November 21, 2017

Comparing Steel, Fabric and Concrete Mining Facilities

Mining is a rugged commercial industry, requiring a resilient workforce, tough equipment and machinery, and incredibly durable buildings and facilities. From storage and surge pile covers, to personnel accommodation buildings, directional drilling structures, staging and logistical facilities, mining structures must be the strongest, most advanced buildings available for commercial industry applications.

While concrete and steel mining structures have been traditionally used for decades, new advances in engineering, design and technology have resulted in a more viable alternative. Instead of traditional buildings, fabric structures provide more functionality and versatility for mining applications.

Concrete mining structures are very strong, and offer heavy-duty security as cast-in-place buildings, with insulation from sound and vibration. The material acts as an effective barrier from the elements, with remarkable structural stability and strength to keep any airborne contaminants, inclement weather, and extreme external events at bay. It is also highly fireproof. Concrete also has some benefits as a sustainable material for mining structures. However, the nature of the material has the downside of having inherent solar heat gain, which reduces its energy efficiency. Additionally, since concrete mining structures are cast-in-place, they can never be portable, and would be a poor choice for short-term mining applications.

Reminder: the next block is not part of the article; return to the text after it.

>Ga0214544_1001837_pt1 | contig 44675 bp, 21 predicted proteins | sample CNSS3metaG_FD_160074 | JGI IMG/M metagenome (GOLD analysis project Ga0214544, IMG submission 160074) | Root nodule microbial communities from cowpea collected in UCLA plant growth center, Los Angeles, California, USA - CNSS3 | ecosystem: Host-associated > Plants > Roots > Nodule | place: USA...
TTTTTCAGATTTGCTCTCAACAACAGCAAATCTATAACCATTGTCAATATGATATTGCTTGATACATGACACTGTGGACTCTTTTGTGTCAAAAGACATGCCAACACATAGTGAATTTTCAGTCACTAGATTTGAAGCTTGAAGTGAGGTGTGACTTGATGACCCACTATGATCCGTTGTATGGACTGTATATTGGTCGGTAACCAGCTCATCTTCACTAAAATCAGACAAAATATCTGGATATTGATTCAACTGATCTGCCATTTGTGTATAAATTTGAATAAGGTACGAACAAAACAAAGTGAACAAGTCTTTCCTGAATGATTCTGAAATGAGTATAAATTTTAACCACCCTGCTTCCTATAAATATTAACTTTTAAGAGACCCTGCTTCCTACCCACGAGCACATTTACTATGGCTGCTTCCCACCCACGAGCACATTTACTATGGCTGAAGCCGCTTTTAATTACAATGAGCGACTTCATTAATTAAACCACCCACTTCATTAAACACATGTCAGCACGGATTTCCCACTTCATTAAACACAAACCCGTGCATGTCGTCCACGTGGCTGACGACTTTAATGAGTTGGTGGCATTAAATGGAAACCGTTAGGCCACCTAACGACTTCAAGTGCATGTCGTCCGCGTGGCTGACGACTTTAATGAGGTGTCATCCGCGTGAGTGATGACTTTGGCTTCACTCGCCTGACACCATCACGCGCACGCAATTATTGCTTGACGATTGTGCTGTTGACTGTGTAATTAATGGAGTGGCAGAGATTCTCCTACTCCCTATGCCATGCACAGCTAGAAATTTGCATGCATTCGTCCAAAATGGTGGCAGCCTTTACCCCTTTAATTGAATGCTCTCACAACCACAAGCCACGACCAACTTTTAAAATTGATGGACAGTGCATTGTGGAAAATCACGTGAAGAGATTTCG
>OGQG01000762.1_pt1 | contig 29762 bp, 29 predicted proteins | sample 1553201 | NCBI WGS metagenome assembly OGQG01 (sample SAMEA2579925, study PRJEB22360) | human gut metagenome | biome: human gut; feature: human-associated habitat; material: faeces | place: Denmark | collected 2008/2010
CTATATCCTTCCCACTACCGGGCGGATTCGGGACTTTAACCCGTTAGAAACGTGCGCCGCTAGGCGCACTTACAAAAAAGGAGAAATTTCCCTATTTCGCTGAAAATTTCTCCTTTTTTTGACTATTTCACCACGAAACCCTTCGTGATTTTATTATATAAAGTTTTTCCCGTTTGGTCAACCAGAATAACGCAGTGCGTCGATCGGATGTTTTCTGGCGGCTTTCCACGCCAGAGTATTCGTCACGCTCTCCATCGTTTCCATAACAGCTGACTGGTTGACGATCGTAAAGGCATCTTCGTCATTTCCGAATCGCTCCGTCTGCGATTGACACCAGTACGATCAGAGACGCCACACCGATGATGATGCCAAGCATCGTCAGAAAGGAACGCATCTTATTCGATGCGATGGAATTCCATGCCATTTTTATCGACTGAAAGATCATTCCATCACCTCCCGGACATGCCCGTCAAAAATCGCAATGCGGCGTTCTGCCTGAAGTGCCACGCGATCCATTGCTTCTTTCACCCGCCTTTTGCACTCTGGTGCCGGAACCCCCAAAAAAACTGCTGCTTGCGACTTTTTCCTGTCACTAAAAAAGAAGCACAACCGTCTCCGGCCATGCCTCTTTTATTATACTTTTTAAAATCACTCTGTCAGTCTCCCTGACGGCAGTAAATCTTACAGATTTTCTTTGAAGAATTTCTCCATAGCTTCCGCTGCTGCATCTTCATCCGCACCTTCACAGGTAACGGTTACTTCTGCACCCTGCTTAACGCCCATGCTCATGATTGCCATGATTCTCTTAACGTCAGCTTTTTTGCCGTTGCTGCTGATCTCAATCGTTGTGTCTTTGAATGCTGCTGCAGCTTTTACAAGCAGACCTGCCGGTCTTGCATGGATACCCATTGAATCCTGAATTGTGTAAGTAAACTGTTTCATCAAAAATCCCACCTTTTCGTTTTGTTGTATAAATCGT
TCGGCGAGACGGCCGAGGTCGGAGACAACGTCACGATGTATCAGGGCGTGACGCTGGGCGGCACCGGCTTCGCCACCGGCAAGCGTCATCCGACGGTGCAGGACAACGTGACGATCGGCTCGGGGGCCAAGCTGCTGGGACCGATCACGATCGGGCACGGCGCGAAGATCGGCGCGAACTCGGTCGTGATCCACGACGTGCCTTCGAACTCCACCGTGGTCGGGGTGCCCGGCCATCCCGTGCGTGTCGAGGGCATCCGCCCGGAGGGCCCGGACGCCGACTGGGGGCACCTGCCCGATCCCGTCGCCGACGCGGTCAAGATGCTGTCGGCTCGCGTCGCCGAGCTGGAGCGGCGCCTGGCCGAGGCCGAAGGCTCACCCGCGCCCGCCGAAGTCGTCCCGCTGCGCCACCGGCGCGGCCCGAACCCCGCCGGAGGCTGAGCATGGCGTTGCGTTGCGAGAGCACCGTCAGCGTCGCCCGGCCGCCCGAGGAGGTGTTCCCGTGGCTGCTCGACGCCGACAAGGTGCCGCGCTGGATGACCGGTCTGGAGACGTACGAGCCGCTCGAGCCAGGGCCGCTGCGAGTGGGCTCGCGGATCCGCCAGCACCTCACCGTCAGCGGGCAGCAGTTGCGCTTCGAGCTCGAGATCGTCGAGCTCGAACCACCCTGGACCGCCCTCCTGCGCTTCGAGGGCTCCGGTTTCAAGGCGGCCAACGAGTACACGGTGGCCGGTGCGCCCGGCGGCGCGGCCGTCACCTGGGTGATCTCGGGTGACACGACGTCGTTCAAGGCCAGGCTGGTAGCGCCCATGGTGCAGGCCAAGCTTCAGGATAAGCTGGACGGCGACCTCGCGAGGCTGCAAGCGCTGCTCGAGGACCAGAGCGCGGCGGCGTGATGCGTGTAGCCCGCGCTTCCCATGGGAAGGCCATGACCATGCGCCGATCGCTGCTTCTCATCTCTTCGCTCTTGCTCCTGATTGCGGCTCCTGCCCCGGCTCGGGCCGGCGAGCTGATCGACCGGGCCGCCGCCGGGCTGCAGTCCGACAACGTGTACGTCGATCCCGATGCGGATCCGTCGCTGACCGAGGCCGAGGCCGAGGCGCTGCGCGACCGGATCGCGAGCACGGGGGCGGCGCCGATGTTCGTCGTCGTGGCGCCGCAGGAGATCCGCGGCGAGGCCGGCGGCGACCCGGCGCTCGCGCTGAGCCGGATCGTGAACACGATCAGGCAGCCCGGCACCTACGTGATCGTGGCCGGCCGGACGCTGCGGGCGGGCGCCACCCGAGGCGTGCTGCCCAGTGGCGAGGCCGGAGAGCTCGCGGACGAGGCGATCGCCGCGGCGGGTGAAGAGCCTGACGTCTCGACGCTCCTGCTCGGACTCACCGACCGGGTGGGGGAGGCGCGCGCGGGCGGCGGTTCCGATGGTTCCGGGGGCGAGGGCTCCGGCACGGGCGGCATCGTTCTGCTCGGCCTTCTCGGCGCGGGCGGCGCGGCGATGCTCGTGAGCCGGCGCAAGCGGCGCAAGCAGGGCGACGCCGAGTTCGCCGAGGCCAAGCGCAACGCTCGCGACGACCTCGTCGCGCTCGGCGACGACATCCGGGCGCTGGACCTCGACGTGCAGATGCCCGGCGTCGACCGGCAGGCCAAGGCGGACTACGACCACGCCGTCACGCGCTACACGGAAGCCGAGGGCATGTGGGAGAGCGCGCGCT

Prefabricated steel buildings provide secure, 24-hour mining capability. This material is often ribbed for added strength, and is completely weatherproof. Since steel mining buildings have a thermal break between the framework of the building and the siding on the exterior, there is improved thermal efficiency with steel structures. Steel has other advantages over concrete, including greater design flexibility, improved construction speeds, higher cost performance, and reduced weight. The option for easy replacement of damaged or faulty panels is another benefit of steel mining structures over concrete ones, since the panels can be repaired or replaced without disturbing internal structures or operations. But steel mining structures are still only marginally more portable than other brick-and-mortar buildings, and do not have the energy efficiency or customizations of today’s fabric structures for mining.

As the industry has found, fabric structures for mining provide significant benefits as compared with concrete and steel structures. Although fabric buildings are not quite as strong as concrete or steel ones, the benefits far outweigh this slight (and inconsequential) disadvantage. The advantages include extraordinary durability for both permanent and short-term applications, reduced construction time, more economical pricing, increased customization and add-on options, remarkable portability, and optimized materials for effective site remediation. Since the materials for fabric structures last for many years, even when repeatedly setup and torn down, they offer a far more economical and sustainable choice. Fabric structures for mining are far more energy efficient than concrete or steel buildings, and can be installed virtually anywhere in the world due to their versatile foundation options and resilience in even the most extreme environments.

Due to their energy efficiency, portability, strength, customization, and lifespan, fabric structures for mining applications are often a better investment choice as compared with concrete and steel buildings.

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